Since it is based in California, the company is covered by the California Seller of Travel law. But though the law requires sellers of travel to register, provide certain disclosures and obey certain restrictions, it provides little recourse for those left in the lurch by a failing tour operator.

For those who are owed money by Worldview Tours, prospects for recovery are looking increasingly dismal.

Little recourse
According to Paul Ruden, a columnist for Travel Market Report and former ASTA executive vice president of legal and industry affairs, “Unfortunately, there is little to no realistic recourse when a firm like Worldview Tours ceases operations…”

“The usual scenario is that the operator has exhausted its cash and simply can’t pay its bills,” said Ruden. “So it shuts down. The assets are minimal, if they exist at all, maybe some computers and office furniture. I think many of them don’t bother filing for bankruptcy, so there is no court-supervised process for dividing what remains, if anything, among the creditors.”

In some cases, said Ruden, it is possible to go after a company that has defaulted on debts through laws dealing with “fraudulent conveyances.” It’s a protection against companies that transfer their assets in order to avoid paying their debts. It’s a difficult legal process that few travel agents are likely to have the stomach for when they are just trying to recover their commissions or deposits in the course of a work day. But in some cases it can produce results.

“If the pursuit is successful, the owner who moved the assets to his personal account, or to another company he controls, may be forced to return the money for distribution to creditors,” said Ruden. “How much any one creditor can recover is, of course, dependent on the circumstances of each case.”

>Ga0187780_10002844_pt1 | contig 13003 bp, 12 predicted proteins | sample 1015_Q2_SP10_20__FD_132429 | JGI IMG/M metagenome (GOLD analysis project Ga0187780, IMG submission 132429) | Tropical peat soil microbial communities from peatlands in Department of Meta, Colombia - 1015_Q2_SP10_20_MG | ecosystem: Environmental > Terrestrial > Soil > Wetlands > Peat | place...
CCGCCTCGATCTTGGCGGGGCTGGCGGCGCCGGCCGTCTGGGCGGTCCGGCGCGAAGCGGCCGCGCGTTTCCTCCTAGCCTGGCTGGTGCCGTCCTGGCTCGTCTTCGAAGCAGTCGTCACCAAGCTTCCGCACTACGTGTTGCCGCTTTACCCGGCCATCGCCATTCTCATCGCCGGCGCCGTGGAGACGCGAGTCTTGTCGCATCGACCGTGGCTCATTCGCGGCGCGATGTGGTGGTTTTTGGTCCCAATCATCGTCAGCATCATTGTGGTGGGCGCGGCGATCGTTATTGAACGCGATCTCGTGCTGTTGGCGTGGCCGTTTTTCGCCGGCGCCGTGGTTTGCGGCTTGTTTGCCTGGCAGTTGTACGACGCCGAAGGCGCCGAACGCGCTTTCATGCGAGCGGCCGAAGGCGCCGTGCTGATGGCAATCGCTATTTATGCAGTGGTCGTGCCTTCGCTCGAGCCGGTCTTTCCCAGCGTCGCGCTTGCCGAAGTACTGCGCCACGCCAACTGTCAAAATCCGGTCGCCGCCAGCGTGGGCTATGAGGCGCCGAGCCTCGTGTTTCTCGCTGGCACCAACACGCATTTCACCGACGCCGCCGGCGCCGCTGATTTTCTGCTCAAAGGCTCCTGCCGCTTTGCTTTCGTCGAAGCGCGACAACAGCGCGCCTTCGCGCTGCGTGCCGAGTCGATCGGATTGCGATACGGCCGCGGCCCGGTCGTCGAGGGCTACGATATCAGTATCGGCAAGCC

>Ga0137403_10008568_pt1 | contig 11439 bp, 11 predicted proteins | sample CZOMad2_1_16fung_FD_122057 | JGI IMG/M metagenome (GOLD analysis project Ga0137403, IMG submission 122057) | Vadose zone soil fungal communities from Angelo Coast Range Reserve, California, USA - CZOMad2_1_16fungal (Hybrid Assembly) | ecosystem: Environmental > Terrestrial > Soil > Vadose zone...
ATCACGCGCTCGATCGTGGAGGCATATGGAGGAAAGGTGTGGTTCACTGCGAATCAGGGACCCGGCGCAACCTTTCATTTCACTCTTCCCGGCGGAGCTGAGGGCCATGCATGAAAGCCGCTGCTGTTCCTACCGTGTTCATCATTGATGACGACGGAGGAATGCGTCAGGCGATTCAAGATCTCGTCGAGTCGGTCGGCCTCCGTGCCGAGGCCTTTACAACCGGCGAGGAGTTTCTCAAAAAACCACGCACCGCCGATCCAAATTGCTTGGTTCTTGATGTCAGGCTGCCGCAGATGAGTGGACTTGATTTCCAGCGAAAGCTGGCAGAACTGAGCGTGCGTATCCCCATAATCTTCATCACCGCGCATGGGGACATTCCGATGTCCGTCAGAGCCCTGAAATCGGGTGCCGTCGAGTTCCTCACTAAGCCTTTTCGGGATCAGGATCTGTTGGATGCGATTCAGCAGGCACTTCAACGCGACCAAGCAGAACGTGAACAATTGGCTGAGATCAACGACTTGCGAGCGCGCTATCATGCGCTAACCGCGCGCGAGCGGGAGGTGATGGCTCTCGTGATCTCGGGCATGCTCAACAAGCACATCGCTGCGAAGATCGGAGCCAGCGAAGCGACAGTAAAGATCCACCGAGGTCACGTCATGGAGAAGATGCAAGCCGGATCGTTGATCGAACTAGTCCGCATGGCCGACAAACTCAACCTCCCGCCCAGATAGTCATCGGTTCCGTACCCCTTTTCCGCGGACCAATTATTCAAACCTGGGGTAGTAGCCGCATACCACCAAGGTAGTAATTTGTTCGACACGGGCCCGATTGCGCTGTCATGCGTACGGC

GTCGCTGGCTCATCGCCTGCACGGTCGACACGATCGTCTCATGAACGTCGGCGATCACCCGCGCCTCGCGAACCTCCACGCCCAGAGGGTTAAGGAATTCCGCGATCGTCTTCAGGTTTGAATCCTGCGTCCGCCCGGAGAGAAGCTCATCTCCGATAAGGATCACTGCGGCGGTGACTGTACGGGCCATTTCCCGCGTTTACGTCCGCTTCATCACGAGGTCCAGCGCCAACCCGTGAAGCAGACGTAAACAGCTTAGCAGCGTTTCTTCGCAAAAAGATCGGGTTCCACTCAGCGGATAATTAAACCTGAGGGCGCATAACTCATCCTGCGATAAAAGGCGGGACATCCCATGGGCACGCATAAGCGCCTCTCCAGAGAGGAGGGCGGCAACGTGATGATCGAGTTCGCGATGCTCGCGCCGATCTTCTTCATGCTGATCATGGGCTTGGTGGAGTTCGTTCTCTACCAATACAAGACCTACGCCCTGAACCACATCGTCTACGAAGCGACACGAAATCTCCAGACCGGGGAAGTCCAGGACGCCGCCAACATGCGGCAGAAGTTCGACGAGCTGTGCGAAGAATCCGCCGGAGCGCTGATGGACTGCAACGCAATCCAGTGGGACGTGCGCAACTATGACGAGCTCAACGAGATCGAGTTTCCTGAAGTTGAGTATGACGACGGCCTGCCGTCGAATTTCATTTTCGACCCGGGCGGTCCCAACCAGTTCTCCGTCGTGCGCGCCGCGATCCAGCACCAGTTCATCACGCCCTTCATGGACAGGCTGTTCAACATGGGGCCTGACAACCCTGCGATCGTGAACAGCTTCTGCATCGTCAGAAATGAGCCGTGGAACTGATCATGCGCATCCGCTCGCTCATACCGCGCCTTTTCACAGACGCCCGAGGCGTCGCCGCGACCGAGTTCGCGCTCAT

One lucky one
Barbara Hacker, president of Kendale Lakes Travel in Miami, also got caught up in the failure of Worldview Tours, but fortunately escaped without damage.

“I’ve been doing this for 41 years, and this is the first time this has happened,” Hacker told Travel Market Report. “I used Worldview Tours for the first time on a tour I was on to Xian and Beijing, and they were excellent. Mohan was in business forever. I thought it was a perfect fit. Moving forward, I had a lot of things I was going to book. Fortunately, I only booked one.”

It was a couple on a private tour to Morocco. Fortunately, Hacker found that the air had been paid for. The private tours were all confirmed so the clients canceled the payment to the tour operator on their credit cards and paid the ground operator directly.

Hacker did get a return message from the support contact named in the email announcing the closing of the company. The support team gave her the name of the ground operator, but she knew that, and by then, she had already contacted them. So, the information from the support team didn’t actually affect anything, but at least she received a reply.

“I was able to contact the ground operator and work with him directly, so everything is fine,” she said. “The land operator has been extremely good. So everyone is happy.”

Unfortunately, not everyone is happy. This story is still playing out, but prospects for recovery look increasingly weak.